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Hot Contention, Cool AbstentionPositive Emotions and Protest Behavior During the Arab Spring$
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Stephanie Dornschneider

Print publication date: 2021

Print ISBN-13: 9780190693916

Published to Oxford Scholarship Online: January 2021

DOI: 10.1093/oso/9780190693916.001.0001

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PRINTED FROM OXFORD SCHOLARSHIP ONLINE (oxford.universitypressscholarship.com). (c) Copyright Oxford University Press, 2021. All Rights Reserved. An individual user may print out a PDF of a single chapter of a monograph in OSO for personal use. date: 16 January 2022

An Extraordinary Experience

An Extraordinary Experience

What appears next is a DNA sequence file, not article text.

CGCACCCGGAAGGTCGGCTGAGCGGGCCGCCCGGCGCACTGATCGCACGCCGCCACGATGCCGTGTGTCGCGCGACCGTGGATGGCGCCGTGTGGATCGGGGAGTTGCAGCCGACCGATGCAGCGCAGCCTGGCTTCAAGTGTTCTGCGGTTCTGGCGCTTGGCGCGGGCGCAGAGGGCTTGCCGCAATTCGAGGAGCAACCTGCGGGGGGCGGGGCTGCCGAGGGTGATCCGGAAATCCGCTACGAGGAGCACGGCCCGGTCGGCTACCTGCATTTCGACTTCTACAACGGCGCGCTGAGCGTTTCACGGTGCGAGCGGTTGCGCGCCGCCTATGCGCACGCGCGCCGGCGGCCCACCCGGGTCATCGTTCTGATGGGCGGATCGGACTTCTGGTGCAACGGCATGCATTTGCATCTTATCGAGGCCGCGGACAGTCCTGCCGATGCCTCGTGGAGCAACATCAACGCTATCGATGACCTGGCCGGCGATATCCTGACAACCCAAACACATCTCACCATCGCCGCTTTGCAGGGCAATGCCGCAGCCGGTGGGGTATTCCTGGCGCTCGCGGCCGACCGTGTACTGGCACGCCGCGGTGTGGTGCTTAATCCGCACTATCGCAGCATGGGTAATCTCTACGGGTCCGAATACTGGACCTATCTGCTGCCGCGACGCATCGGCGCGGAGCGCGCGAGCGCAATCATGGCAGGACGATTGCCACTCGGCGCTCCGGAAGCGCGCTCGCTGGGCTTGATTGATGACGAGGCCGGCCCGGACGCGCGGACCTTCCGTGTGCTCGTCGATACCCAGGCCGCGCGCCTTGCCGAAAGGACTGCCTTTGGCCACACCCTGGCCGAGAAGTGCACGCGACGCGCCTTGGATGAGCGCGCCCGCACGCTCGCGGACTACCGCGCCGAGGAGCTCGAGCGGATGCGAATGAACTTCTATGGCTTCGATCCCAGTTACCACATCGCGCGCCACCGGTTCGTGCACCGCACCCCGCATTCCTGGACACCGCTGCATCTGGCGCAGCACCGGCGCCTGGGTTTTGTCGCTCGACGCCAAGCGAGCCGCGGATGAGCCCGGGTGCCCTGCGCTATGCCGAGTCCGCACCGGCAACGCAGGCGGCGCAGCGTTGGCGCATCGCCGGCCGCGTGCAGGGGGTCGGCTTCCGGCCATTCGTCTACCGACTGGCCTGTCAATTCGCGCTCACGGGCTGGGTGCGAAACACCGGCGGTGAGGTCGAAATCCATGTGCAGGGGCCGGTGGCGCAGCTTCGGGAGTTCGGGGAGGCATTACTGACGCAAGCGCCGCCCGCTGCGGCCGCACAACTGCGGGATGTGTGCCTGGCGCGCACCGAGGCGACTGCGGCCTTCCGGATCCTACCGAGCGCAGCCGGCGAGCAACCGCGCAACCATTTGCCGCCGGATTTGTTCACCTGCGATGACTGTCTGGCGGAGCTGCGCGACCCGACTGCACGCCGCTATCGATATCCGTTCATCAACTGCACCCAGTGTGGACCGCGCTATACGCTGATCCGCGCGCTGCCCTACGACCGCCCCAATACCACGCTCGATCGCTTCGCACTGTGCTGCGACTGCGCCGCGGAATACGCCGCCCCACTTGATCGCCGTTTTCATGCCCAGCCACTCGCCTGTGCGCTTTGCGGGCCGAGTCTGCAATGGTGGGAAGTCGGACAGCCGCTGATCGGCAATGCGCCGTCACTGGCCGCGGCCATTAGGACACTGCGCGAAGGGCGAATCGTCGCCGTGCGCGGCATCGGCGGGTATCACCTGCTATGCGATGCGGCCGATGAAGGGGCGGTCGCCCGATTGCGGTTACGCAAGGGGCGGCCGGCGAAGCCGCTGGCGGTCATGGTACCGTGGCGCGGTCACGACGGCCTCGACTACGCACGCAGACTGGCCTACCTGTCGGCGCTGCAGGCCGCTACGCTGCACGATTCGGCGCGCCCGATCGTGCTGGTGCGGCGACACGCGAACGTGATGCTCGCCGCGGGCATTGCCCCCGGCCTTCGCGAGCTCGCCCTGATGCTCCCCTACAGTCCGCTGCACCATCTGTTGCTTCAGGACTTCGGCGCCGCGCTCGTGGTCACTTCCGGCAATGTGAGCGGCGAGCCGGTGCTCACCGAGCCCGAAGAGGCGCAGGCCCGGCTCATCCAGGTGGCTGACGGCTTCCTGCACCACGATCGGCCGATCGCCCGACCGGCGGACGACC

Chapter:
(p.1) 1 An Extraordinary Experience
Source:
(p.iii) Hot Contention, Cool Abstention
Author(s):

Stephanie Dornschneider

Publisher:
Oxford University Press
DOI:10.1093/oso/9780190693916.003.0001

This chapter introduces the main research puzzle and the analytical framework of the book. To determine what motivated people to mobilize for the Arab Spring, the analysis applies belief systems and traces the reasoning processes of protesters and non-protesters. The chapter discusses what this application adds to the psychology literature on reasoning as well as the political science literature on contentious politics. The chapter outlines the main argument presented by the analysis—that mobilization for the uprisings was hot, meaning people decided to join the Arab Spring based on reasoning processes including emotions, whereas non-participation was cool, meaning people decided to refrain from joining the protests based on reasoning processes not including emotions.

Keywords:   belief systems, hot cognition, hot/cool reasoning, system 1, system 2, Arab Spring, contentious politics

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